• Baggins Baggins says:

        You’re so intelligent and well versed in real estate. Now I have learned you’re a multi family investor as well. I’m starting to understand some of the secret to your success.

        Yeah, and what gives with the definition of 4 units being the max and that being the line for fnma residential? As if anything more than a sf is not commercial right off the starting line. Side by sides, stacked, quads, triples, singles with adu’s, separable lots, changing city zoning, and that one poor succer in the urban oasis whom never sold his tiny city ranch, now overshadowed by a 15 story condo complex on all possible sides. Hello neighbor(s)! Drove past this lonely hold out 2 acre lot off the highway, sandwiched between 2 highway junctions, a commercial office complex, and retail plaza. The walls closed in around him and now who would even want that triangular lot, rent it for billboards I suppose. It won’t be long before the old untended tack shack goes from a severe lean to being flat on the ground. Dude’s commercial for sale sign is leaning severely too, how long has than been up? As long as I can remember. Ha!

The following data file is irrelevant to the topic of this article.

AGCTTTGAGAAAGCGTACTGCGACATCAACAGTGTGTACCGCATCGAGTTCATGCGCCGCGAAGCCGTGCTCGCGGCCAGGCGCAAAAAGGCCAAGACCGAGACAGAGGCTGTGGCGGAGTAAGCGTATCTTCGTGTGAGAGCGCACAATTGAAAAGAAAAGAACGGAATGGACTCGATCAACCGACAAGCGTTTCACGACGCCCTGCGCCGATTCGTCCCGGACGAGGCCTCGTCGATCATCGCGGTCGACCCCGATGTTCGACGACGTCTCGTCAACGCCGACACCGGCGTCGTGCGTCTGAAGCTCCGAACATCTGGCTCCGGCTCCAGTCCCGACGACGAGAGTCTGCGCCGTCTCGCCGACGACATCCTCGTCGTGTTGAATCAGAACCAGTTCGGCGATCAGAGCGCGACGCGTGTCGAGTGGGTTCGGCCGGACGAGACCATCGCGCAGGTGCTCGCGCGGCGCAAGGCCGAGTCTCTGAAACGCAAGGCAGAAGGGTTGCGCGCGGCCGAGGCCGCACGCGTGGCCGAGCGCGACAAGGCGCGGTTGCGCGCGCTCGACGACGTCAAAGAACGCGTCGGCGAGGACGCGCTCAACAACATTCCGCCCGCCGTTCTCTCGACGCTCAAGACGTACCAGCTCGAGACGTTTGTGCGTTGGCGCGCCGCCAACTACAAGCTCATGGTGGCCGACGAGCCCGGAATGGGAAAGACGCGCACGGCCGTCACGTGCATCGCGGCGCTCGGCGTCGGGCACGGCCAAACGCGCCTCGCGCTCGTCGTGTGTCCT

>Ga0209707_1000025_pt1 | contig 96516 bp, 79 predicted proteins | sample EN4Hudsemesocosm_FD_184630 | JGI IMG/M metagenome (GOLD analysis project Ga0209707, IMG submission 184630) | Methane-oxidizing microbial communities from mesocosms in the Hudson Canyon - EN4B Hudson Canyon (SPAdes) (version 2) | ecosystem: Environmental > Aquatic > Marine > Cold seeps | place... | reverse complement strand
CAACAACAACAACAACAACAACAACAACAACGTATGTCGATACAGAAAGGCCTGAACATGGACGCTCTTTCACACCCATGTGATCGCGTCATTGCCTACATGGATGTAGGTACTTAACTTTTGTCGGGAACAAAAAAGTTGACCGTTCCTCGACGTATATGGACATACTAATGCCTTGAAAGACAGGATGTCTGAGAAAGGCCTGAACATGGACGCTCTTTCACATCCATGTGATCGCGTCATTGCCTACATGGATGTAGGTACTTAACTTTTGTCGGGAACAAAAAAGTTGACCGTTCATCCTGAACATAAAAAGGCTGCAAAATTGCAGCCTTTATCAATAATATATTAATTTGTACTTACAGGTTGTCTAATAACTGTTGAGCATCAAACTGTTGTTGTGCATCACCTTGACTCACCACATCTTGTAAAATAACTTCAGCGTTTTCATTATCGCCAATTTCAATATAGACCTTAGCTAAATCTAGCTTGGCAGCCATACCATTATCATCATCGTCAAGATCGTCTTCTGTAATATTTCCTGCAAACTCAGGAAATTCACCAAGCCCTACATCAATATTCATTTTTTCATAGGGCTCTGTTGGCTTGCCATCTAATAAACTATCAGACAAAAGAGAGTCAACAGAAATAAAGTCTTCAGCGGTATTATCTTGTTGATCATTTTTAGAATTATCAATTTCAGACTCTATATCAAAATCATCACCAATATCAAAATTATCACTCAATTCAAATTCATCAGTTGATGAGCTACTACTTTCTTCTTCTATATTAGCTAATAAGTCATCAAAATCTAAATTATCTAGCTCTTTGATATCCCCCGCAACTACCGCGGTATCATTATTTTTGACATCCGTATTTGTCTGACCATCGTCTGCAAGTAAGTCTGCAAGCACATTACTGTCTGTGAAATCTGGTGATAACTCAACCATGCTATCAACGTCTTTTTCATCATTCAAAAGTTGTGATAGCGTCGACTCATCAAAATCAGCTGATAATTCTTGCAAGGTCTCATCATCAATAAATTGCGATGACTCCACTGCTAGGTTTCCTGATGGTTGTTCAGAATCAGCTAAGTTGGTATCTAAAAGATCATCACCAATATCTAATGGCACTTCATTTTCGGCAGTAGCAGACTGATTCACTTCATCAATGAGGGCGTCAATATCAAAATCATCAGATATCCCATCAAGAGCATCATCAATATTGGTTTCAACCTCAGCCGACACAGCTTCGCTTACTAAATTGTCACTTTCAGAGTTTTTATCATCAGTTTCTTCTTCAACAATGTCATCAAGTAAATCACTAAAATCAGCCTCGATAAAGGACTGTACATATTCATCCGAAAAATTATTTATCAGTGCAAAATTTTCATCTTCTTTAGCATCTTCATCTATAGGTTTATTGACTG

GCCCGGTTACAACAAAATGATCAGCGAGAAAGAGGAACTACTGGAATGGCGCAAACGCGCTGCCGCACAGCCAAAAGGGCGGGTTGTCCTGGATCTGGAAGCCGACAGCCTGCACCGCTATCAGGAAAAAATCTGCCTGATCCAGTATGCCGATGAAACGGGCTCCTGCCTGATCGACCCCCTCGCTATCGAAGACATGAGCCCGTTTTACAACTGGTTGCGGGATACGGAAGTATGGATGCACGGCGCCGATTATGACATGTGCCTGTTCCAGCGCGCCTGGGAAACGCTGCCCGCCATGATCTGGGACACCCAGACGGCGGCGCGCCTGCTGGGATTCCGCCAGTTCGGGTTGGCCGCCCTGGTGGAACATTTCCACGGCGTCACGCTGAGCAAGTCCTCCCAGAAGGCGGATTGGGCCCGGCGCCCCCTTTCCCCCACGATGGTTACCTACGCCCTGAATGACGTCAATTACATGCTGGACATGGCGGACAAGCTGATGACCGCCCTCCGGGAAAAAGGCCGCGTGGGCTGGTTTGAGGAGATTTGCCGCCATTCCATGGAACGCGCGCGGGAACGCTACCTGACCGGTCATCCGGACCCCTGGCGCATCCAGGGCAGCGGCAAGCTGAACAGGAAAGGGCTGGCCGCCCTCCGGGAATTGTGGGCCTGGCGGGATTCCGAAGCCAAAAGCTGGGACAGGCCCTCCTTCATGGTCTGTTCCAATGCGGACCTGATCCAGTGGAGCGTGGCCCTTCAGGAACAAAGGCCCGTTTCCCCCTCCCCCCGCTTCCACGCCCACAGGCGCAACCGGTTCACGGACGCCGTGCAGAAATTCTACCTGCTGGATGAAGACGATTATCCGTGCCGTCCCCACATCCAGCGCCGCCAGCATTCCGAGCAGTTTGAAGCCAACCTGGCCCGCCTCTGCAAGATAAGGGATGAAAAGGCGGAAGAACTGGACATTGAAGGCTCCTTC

For the reasons stated in other posts though, best practices is the appraisers sole discretion and as long as the scope of work is properly formed for the task at hand, there should be no predefined judgment of what constitutes best practice when applying language.

        Be verbose, or be brief. Be technical, or be long winded. Give them something they will learn from even if they do not speak the language of real estate, or apply a craft language meant to speak to a limited audience. Appraisal problems, appraisal solutions. It’s all open ended based on the scenario at hand. Probably the vital point we would all agree on is competency to accept such an order in the first place. Credible assignment results, all of that.

  9. Joe Car on Facebook Joe Car on Facebook says:

    I see it all the time


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Incorrect Comments in Multi-Family Report

by Dave Towne time to read: 2 min